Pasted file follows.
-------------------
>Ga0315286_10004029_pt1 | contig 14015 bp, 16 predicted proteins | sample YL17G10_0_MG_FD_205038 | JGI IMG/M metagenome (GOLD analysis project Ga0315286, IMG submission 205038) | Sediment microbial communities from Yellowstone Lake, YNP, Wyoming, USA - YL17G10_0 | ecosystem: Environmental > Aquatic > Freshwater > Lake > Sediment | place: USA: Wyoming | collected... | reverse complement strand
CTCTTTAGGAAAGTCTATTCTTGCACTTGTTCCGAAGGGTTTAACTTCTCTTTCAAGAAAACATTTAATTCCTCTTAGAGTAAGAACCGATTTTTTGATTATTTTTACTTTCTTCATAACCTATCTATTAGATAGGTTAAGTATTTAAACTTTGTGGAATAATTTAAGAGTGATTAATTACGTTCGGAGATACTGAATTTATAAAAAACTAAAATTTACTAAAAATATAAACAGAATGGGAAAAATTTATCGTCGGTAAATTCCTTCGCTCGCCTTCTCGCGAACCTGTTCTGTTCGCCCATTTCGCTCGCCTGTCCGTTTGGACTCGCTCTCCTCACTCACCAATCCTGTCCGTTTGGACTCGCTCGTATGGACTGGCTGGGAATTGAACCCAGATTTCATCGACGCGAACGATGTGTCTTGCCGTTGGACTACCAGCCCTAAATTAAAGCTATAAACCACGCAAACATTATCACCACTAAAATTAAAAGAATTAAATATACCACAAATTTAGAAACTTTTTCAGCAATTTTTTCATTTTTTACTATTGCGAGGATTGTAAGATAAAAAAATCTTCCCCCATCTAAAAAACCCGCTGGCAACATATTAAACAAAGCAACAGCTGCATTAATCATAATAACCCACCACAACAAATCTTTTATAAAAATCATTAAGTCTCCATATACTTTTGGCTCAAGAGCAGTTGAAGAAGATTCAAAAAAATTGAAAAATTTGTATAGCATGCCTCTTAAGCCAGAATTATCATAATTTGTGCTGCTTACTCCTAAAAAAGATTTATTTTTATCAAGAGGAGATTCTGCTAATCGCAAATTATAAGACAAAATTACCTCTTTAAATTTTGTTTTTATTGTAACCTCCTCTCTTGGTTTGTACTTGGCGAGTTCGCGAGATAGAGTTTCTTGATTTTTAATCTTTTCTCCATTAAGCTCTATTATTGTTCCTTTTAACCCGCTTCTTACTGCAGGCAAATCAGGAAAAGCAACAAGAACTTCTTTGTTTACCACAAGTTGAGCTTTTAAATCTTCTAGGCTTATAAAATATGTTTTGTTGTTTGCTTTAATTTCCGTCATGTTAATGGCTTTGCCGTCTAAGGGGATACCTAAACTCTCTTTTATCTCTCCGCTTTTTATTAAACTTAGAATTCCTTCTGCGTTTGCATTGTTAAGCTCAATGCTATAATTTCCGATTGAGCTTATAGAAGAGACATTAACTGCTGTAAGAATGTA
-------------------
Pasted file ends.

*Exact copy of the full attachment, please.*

>Ga0315286_10004029_pt1 | contig 14015 bp, 16 predicted proteins | sample YL17G10_0_MG_FD_205038 | JGI IMG/M metagenome (GOLD analysis project Ga0315286, IMG submission 205038) | Sediment microbial communities from Yellowstone Lake, YNP, Wyoming, USA - YL17G10_0 | ecosystem: Environmental > Aquatic > Freshwater > Lake > Sediment | place: USA: Wyoming | collected... | reverse complement strand
CTCTTTAGGAAAGTCTATTCTTGCACTTGTTCCGAAGGGTTTAACTTCTCTTTCAAGAAAACATTTAATTCCTCTTAGAGTAAGAACCGATTTTTTGATTATTTTTACTTTCTTCATAACCTATCTATTAGATAGGTTAAGTATTTAAACTTTGTGGAATAATTTAAGAGTGATTAATTACGTTCGGAGATACTGAATTTATAAAAAACTAAAATTTACTAAAAATATAAACAGAATGGGAAAAATTTATCGTCGGTAAATTCCTTCGCTCGCCTTCTCGCGAACCTGTTCTGTTCGCCCATTTCGCTCGCCTGTCCGTTTGGACTCGCTCTCCTCACTCACCAATCCTGTCCGTTTGGACTCGCTCGTATGGACTGGCTGGGAATTGAACCCAGATTTCATCGACGCGAACGATGTGTCTTGCCGTTGGACTACCAGCCCTAAATTAAAGCTATAAACCACGCAAACATTATCACCACTAAAATTAAAAGAATTAAATATACCACAAATTTAGAAACTTTTTCAGCAATTTTTTCATTTTTTACTATTGCGAGGATTGTAAGATAAAAAAATCTTCCCCCATCTAAAAAACCCGCTGGCAACATATTAAACAAAGCAACAGCTGCATTAATCATAATAACCCACCACAACAAATCTTTTATAAAAATCATTAAGTCTCCATATACTTTTGGCTCAAGAGCAGTTGAAGAAGATTCAAAAAAATTGAAAAATTTGTATAGCATGCCTCTTAAGCCAGAATTATCATAATTTGTGCTGCTTACTCCTAAAAAAGATTTATTTTTATCAAGAGGAGATTCTGCTAATCGCAAATTATAAGACAAAATTACCTCTTTAAATTTTGTTTTTATTGTAACCTCCTCTCTTGGTTTGTACTTGGCGAGTTCGCGAGATAGAGTTTCTTGATTTTTAATCTTTTCTCCATTAAGCTCTATTATTGTTCCTTTTAACCCGCTTCTTACTGCAGGCAAATCAGGAAAAGCAACAAGAACTTCTTTGTTTACCACAAGTTGAGCTTTTAAATCTTCTAGGCTTATAAAATATGTTTTGTTGTTTGCTTTAATTTCCGTCATGTTAATGGCTTTGCCGTCTAAGGGGATACCTAAACTCTCTTTTATCTCTCCGCTTTTTATTAAACTTAGAATTCCTTCTGCGTTTGCATTGTTAAGCTCAATGCTATAATTTCCGATTGAGCTTATAGAAGAGACATTAACTGCTGTAAGAATGTA